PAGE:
‘Only five big countries act as conduit-OFCs,’ the researchers from Corpnet said in a new report. ‘Together these five conduits channel 47% of corporate offshore investment from tax havens, according to the data we analysed.’
The two biggest conduits by far are the Netherlands (23%) and the United Kingdom (14%), followed by Switzerland (6%), Singapore (2%) and Ireland (1%).
The researchers set out to identify countries or jurisdictions that play a role in corporate ownership chains incommensurate with the size of their domestic economies.
‘Our results show that offshore finance is not the exclusive business of exotic small islands far away. Countries such as the Netherlands and the United Kingdom play a crucial yet previously hidden role as conduits of offshore finance on its way to tax havens,’ the rsearchers said.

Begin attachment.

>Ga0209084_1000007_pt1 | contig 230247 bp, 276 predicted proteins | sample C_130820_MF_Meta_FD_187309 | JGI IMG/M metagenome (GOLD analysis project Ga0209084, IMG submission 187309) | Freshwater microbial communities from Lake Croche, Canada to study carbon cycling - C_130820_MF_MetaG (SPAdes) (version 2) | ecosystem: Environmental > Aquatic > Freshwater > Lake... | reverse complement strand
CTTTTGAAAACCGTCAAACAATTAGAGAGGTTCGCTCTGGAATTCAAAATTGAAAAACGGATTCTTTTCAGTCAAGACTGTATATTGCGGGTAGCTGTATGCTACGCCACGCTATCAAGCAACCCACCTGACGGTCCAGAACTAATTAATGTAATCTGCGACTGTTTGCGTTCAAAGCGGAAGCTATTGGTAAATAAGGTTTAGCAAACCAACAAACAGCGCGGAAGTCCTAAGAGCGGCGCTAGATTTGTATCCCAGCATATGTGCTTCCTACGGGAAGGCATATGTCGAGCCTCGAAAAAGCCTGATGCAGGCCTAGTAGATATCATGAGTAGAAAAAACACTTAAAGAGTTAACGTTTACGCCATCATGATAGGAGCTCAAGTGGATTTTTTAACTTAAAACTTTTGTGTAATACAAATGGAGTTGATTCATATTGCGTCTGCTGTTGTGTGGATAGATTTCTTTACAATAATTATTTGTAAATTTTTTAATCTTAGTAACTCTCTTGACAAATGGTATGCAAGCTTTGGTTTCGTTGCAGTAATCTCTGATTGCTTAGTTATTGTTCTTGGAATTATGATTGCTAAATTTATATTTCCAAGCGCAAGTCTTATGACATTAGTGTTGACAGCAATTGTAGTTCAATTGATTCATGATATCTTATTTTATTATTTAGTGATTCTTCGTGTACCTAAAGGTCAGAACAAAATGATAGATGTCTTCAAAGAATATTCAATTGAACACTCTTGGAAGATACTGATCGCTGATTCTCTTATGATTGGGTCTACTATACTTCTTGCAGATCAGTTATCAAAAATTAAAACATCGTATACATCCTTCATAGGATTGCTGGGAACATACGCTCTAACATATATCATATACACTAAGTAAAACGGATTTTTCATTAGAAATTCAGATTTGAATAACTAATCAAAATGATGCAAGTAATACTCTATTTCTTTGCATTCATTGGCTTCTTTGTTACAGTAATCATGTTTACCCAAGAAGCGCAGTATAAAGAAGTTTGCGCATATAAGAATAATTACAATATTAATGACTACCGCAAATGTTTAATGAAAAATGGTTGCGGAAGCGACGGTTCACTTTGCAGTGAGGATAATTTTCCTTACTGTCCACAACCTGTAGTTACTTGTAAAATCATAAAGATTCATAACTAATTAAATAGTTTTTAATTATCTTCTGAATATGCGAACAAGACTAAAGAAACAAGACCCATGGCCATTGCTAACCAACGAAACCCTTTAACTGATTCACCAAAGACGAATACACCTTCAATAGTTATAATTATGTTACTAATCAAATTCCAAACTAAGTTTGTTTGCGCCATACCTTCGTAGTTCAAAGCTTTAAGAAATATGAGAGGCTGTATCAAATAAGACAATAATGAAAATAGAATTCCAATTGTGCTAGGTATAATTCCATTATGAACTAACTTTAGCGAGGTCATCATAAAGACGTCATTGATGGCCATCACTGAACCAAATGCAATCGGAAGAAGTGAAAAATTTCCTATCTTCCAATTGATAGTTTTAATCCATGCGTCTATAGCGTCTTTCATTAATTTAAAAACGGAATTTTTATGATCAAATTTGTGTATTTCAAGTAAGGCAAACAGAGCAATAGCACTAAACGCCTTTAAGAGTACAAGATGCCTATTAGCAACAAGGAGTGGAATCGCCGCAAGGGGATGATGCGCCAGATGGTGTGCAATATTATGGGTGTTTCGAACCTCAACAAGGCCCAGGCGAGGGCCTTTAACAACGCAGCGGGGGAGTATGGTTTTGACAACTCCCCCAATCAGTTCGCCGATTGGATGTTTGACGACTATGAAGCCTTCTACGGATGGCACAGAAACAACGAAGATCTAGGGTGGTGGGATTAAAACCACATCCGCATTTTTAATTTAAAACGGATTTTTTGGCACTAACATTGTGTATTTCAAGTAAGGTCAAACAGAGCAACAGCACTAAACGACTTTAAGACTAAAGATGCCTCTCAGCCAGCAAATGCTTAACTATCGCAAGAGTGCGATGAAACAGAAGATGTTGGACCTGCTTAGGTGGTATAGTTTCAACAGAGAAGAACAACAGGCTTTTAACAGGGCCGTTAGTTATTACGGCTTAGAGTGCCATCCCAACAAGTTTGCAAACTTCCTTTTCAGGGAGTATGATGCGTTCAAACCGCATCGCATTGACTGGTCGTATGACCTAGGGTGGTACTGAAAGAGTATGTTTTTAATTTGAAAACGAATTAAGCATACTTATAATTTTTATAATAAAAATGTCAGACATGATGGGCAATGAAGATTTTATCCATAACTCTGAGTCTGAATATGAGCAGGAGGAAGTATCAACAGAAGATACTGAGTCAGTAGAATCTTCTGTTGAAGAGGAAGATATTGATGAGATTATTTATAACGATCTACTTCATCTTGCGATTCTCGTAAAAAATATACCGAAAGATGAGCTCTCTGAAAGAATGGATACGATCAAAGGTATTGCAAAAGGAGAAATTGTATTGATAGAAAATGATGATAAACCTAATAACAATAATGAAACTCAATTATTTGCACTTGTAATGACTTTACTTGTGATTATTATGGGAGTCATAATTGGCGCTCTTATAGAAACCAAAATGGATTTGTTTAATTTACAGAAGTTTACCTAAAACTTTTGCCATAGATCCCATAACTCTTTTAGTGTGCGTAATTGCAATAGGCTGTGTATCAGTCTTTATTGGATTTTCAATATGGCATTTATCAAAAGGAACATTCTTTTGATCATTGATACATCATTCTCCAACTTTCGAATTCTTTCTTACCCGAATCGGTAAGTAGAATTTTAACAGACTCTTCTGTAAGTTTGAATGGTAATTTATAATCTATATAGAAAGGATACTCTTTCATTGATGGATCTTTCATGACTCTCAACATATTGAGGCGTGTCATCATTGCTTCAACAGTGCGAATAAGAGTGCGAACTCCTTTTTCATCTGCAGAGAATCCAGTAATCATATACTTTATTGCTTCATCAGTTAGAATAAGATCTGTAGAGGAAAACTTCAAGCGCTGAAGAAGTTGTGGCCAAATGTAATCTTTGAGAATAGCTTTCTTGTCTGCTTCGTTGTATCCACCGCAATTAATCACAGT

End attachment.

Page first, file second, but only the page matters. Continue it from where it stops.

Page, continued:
They analysed the global network of ownership relationships, with information about over 98 million firms, differentiating between 24 ‘sink-OFCs’ which attract and retain foreign capital such as the British Virgin Islands and the Cayman Islands and five ‘conduit-OFCs’ like the Netherlands.
Although most of the tax havens were as to be expected, Taiwan was a surprise entrant on the list, the researchers said.
‘We find a clear geographical specialisation in the offshore financial network,’ the report said. ‘The Netherlands is the conduit between European companies and Luxembourg. The United Kingdom is the conduit between European countries and former members of the British Empire, such as Hong Kong, Jersey, Guernsey or Bermuda.’
The researchers hope their findings will enable regulators working to end tax evasion target the policy to the sectors and territories where the offshore activity concentrates. ‘While efforts usually focus on small exotic islands, we showed that the main sinks of corporate ownership chains are highly developed countries which have signed numerous tax treaty agreements,’ the report said.